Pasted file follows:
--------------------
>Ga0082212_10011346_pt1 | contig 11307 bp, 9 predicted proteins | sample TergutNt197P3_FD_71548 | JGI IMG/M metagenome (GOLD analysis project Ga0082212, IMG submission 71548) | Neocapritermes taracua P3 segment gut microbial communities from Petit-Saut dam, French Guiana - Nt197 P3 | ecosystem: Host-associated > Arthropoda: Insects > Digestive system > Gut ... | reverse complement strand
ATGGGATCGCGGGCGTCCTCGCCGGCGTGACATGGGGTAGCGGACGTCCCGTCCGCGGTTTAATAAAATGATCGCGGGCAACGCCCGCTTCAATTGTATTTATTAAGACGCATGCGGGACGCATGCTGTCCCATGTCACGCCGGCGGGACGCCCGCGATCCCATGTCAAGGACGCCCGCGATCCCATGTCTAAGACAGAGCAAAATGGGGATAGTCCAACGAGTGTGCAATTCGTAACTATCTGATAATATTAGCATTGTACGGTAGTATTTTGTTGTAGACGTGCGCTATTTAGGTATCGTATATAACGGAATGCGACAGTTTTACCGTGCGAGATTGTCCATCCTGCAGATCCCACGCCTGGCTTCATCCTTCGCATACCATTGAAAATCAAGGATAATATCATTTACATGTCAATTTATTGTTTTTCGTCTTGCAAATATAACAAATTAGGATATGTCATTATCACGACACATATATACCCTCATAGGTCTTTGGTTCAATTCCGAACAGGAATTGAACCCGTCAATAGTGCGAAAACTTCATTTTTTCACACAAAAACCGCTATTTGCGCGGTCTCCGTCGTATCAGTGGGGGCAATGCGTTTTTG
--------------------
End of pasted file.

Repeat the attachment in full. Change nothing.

>Ga0082212_10011346_pt1 | contig 11307 bp, 9 predicted proteins | sample TergutNt197P3_FD_71548 | JGI IMG/M metagenome (GOLD analysis project Ga0082212, IMG submission 71548) | Neocapritermes taracua P3 segment gut microbial communities from Petit-Saut dam, French Guiana - Nt197 P3 | ecosystem: Host-associated > Arthropoda: Insects > Digestive system > Gut ... | reverse complement strand
ATGGGATCGCGGGCGTCCTCGCCGGCGTGACATGGGGTAGCGGACGTCCCGTCCGCGGTTTAATAAAATGATCGCGGGCAACGCCCGCTTCAATTGTATTTATTAAGACGCATGCGGGACGCATGCTGTCCCATGTCACGCCGGCGGGACGCCCGCGATCCCATGTCAAGGACGCCCGCGATCCCATGTCTAAGACAGAGCAAAATGGGGATAGTCCAACGAGTGTGCAATTCGTAACTATCTGATAATATTAGCATTGTACGGTAGTATTTTGTTGTAGACGTGCGCTATTTAGGTATCGTATATAACGGAATGCGACAGTTTTACCGTGCGAGATTGTCCATCCTGCAGATCCCACGCCTGGCTTCATCCTTCGCATACCATTGAAAATCAAGGATAATATCATTTACATGTCAATTTATTGTTTTTCGTCTTGCAAATATAACAAATTAGGATATGTCATTATCACGACACATATATACCCTCATAGGTCTTTGGTTCAATTCCGAACAGGAATTGAACCCGTCAATAGTGCGAAAACTTCATTTTTTCACACAAAAACCGCTATTTGCGCGGTCTCCGTCGTATCAGTGGGGGCAATGCGTTTTTG